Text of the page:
Orphic poems and rites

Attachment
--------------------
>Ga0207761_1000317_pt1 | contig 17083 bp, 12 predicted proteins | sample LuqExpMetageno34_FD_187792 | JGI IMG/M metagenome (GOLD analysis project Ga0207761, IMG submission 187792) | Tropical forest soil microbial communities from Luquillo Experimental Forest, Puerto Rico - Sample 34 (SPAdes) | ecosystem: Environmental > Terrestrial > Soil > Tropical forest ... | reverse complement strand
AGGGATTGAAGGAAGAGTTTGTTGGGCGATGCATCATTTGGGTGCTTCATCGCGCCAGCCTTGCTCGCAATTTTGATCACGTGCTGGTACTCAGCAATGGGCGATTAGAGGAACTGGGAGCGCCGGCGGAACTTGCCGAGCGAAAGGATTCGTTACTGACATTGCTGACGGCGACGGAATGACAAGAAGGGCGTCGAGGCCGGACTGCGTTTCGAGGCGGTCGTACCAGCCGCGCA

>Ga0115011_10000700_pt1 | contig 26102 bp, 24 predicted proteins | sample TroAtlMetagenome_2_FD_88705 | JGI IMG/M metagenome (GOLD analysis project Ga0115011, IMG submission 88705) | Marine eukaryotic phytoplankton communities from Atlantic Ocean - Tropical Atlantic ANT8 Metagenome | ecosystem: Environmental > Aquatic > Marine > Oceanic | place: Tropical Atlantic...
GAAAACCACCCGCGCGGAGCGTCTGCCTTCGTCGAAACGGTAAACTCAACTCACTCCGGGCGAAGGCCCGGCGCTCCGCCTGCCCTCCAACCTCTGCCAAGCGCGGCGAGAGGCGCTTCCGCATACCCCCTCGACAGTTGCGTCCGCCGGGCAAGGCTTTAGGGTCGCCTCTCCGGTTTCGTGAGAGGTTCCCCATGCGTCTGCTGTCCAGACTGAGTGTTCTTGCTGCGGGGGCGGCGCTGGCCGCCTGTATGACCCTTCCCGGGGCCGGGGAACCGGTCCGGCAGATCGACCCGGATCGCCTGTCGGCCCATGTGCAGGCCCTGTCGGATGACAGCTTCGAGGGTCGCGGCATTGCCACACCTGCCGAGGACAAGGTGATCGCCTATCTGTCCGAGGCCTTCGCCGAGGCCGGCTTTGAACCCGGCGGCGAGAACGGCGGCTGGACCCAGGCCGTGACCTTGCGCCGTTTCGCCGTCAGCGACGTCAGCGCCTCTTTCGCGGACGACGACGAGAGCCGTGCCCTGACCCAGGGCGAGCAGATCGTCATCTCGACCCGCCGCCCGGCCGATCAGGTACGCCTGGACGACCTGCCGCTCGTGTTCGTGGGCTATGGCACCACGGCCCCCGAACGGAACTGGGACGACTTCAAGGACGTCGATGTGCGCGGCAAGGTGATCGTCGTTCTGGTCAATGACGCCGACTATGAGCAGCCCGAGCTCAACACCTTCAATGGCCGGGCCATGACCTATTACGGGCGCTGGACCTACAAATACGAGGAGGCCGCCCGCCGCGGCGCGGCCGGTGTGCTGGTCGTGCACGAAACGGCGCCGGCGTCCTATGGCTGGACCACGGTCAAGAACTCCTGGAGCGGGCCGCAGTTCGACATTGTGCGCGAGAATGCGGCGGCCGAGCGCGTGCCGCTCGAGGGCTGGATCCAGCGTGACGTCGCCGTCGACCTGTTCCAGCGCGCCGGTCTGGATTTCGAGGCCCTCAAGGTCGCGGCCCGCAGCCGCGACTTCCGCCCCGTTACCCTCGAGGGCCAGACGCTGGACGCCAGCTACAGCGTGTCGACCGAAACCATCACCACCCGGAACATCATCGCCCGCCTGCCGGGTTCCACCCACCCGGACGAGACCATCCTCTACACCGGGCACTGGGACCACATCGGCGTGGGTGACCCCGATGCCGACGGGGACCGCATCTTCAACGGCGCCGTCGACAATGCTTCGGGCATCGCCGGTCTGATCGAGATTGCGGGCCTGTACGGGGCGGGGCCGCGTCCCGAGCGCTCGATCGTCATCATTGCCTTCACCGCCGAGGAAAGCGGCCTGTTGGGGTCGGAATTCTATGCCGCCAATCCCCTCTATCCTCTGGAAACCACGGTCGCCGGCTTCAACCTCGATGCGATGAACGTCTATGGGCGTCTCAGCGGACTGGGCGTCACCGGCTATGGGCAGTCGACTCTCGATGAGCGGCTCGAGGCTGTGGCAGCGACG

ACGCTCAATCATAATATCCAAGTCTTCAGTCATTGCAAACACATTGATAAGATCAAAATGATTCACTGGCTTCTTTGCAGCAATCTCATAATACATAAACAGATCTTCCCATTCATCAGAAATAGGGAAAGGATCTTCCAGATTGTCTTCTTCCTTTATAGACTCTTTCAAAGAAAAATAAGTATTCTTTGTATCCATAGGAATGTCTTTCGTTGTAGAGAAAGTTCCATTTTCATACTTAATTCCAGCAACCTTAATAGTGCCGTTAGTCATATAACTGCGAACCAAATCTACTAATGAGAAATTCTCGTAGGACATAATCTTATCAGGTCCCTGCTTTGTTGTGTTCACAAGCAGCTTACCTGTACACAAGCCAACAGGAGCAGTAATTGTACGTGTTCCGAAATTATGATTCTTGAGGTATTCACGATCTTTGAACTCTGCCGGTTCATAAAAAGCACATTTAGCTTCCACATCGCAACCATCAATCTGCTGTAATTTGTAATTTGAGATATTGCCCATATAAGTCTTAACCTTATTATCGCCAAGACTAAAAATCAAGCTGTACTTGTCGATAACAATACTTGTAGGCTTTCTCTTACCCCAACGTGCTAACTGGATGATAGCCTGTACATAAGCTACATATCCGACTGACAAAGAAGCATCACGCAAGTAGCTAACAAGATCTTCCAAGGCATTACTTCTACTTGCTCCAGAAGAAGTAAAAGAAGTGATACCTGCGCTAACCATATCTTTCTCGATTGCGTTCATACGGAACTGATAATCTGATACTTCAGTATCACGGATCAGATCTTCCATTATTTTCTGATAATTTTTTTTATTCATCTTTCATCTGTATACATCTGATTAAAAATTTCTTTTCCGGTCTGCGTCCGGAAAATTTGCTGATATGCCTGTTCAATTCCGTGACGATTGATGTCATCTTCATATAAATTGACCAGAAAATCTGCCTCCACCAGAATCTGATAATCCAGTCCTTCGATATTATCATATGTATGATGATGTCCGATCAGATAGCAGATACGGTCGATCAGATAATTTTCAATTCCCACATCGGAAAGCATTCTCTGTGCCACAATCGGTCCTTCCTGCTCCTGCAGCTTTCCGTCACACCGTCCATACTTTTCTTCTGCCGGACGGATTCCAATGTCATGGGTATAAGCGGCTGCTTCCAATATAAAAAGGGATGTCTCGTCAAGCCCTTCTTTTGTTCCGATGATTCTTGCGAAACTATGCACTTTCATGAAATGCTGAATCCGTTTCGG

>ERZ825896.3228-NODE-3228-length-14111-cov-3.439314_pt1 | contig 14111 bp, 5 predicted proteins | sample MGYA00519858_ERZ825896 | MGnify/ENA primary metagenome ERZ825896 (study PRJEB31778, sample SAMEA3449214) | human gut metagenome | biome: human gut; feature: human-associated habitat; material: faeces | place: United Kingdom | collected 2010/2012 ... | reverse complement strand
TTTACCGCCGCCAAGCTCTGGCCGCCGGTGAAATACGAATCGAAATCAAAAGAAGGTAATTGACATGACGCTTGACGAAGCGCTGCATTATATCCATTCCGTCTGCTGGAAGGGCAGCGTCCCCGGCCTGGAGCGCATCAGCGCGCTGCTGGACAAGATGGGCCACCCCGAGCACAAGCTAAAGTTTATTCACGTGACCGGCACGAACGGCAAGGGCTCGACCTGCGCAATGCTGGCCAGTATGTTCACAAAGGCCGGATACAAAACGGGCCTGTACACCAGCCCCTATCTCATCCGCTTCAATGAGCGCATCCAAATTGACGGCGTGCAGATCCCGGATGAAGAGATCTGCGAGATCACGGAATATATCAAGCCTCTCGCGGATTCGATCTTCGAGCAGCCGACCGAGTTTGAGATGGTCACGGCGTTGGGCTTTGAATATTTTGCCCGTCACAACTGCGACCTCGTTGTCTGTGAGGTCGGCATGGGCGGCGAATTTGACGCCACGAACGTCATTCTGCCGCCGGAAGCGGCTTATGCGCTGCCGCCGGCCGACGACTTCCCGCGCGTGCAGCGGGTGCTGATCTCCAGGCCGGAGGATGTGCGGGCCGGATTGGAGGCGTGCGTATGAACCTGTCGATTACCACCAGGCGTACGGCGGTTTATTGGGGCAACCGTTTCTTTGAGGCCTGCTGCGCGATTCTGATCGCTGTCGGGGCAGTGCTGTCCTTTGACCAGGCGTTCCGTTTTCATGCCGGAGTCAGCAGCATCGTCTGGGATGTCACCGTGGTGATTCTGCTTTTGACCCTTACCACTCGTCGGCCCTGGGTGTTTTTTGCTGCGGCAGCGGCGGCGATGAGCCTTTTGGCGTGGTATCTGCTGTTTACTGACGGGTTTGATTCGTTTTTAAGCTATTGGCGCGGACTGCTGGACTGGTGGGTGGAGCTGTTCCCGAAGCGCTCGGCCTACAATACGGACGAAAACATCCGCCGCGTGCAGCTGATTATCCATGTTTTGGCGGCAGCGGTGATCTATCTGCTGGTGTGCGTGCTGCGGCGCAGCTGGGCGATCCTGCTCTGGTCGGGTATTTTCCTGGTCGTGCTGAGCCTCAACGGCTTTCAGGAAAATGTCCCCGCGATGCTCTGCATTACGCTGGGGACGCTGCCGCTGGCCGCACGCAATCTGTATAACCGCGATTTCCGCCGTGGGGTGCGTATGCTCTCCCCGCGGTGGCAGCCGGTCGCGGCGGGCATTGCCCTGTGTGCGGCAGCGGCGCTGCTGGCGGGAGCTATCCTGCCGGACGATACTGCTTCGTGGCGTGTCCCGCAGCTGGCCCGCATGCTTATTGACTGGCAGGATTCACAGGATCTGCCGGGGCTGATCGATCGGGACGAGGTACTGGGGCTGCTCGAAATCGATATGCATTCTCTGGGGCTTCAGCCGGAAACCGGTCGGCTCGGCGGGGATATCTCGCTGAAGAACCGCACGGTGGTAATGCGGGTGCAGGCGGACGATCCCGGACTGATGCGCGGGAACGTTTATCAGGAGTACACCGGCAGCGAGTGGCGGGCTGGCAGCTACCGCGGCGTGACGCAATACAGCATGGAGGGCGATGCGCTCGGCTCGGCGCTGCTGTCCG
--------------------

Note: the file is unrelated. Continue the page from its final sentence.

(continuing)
File:Nymphs finding the Head of Orpheus.jpg|thumb|upright|Nymphs Finding the Head of Orpheus (1900) by John William WaterhouseJohn William WaterhouseA number of Greek religious poems in hexameters were attributed to Orpheus, as they were to similar miracle-working figures, like Bakis, Musaeus, Abaris, Aristeas, Epimenides, and the Sibyl. Of this vast literature, only two works survived whole: the Orphic Hymns, a set of 87 poems, possibly composed at some point in the second or third century, and the epic poem Argonautica, composed somewhere between the fourth and sixth centuries. Earlier Orphic literature, which may date back as far as the sixth century BC, survives only in papyrus fragments or in quotations. Some of the earliest fragments may have been composed by Onomacritus.Freeman, Kathleen. Ancilla to the Pre-Socratic Philosophers, Harvard University Press (1948), p. 1.File:Charles François Jalabert - Nymphs Listening to the Songs of Orpheus - Walters 3737.jpg|left|thumb|Nymphs Listening to the Songs of Orpheus (1853) by Charles JalabertCharles JalabertIn addition to serving as a storehouse of mythological data along the lines of Hesiod's Theogony, Orphic poetry was recited in mystery-rites and purification rituals. Plato in particular tells of a class of vagrant beggar-priests who would go about offering purifications to the rich, a clatter of books by Orpheus and Musaeus in tow.Plato. The Republic 364c–d. Those who were especially devoted to these rituals and poems often practiced vegetarianism and abstention from sex, and refrained from eating eggs and beans — which came to be known as the Orphikos bios, or "Orphic way of life".Moore, p. 56: "the use of eggs and beans was forbidden, for these articles were associated with the worship of the dead".The Derveni papyrus, found in Derveni, Macedonia (Greece) in 1962, contains a philosophical treatise that is an allegorical commentary on an Orphic poem in hexameters, a theogony concerning the birth of the gods, produced in the circle of the philosopher Anaxagoras, written in the second half of the fifth century BC. Fragments of the poem are quoted making it "the most important new piece of evidence about Greek philosophy and religion to come to light since the Renaissance".JOURNAL,weblink Janko, Richard, Bryn Mawr Classical Review, 2006, K., Tsantsanoglou, G.M., Parássoglou, T., Kouremenos, The Derveni Papyrus, Florence: Olschki, Studi e testi per il 'Corpus dei papiri filosofici greci e latini', 13, The papyrus dates to around 340 BC, during the reign of Philip II of Macedon, making it Europe's oldest surviving manuscript.The historian William Mitford wrote in 1784 that the very earliest form of a higher and more cohesive ancient Greek religion was manifest in the Orphic poems.Mitford, p. 89: "But the very early inhabitants of Greece had a religion far less degenerated from original purity. To this curious and interesting fact, abundant testimonies remain. They occur in those poems, of uncertain origin and uncertain date, but unquestionably of great antiquity, which are called the poems of Orpheus or rather the Orphic poems [Note: Particularly in the Hymn to Jupiter, quoted by Aristotle in the seventh chapter of his Treatise on the World]; and they are found scattered among the writings of the philosophers and historians." The idea of a religion "degenerated from original purity" expressed an Enlightenment idealisation of an assumed primitive state that is one connotation of "primitivism" in the history of ideas. W. K. C. Guthrie wrote that Orpheus was the founder of mystery religions and the first to reveal to men the meanings of the initiation rites.Guthrie, pp. 17–18. "As founder of mystery-religions, Orpheus was first to reveal to men the meaning of the rites of initiation (teletai). We read of this in both Plato and Aristophanes (Aristophanes, Frogs, 1032; Plato, Republic, 364e, a passage which suggests that literary authority was made to take the responsibility for the rites)". Guthrie goes on to write about "This less worthy but certainly popular side of Orphism is represented for us again by the charms or incantations of Orpheus which we may also read of as early as the fifth century. Our authority is Euripides. We have already noticed the 'charm on the Thracian tablets' in the Alcestis and in Cyclops one of the lazy and frightened Satyrs, unwilling to help Odysseus in the task of driving the burning stake into the single eye of the giant, exclaims: 'But I know a spell of Orpheus, a fine one, which will make the brand step up of its own accord to burn this one-eyed son of Earth' (Euripides, Cyclops 646 = Kern, test. 83)."